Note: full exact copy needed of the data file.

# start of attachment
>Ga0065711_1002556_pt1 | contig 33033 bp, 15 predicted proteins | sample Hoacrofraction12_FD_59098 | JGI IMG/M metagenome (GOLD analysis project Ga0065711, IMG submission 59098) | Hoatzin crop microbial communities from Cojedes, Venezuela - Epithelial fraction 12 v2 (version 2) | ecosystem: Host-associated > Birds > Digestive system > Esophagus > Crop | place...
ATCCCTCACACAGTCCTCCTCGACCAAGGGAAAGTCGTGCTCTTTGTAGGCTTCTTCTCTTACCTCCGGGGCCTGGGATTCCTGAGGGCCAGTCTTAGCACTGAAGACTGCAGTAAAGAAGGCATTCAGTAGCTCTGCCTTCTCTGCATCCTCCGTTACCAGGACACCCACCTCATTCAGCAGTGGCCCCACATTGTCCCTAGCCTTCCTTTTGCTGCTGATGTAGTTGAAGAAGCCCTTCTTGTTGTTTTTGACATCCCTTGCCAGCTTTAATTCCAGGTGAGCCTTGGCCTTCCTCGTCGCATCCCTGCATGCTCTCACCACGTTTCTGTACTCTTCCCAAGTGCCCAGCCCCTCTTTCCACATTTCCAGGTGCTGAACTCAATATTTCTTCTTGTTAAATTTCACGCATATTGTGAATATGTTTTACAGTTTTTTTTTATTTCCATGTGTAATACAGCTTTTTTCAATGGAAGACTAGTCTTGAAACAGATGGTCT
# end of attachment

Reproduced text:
>Ga0065711_1002556_pt1 | contig 33033 bp, 15 predicted proteins | sample Hoacrofraction12_FD_59098 | JGI IMG/M metagenome (GOLD analysis project Ga0065711, IMG submission 59098) | Hoatzin crop microbial communities from Cojedes, Venezuela - Epithelial fraction 12 v2 (version 2) | ecosystem: Host-associated > Birds > Digestive system > Esophagus > Crop | place...
ATCCCTCACACAGTCCTCCTCGACCAAGGGAAAGTCGTGCTCTTTGTAGGCTTCTTCTCTTACCTCCGGGGCCTGGGATTCCTGAGGGCCAGTCTTAGCACTGAAGACTGCAGTAAAGAAGGCATTCAGTAGCTCTGCCTTCTCTGCATCCTCCGTTACCAGGACACCCACCTCATTCAGCAGTGGCCCCACATTGTCCCTAGCCTTCCTTTTGCTGCTGATGTAGTTGAAGAAGCCCTTCTTGTTGTTTTTGACATCCCTTGCCAGCTTTAATTCCAGGTGAGCCTTGGCCTTCCTCGTCGCATCCCTGCATGCTCTCACCACGTTTCTGTACTCTTCCCAAGTGCCCAGCCCCTCTTTCCACATTTCCAGGTGCTGAACTCAATATTTCTTCTTGTTAAATTTCACGCATATTGTGAATATGTTTTACAGTTTTTTTTTATTTCCATGTGTAATACAGCTTTTTTCAATGGAAGACTAGTCTTGAAACAGATGGTCT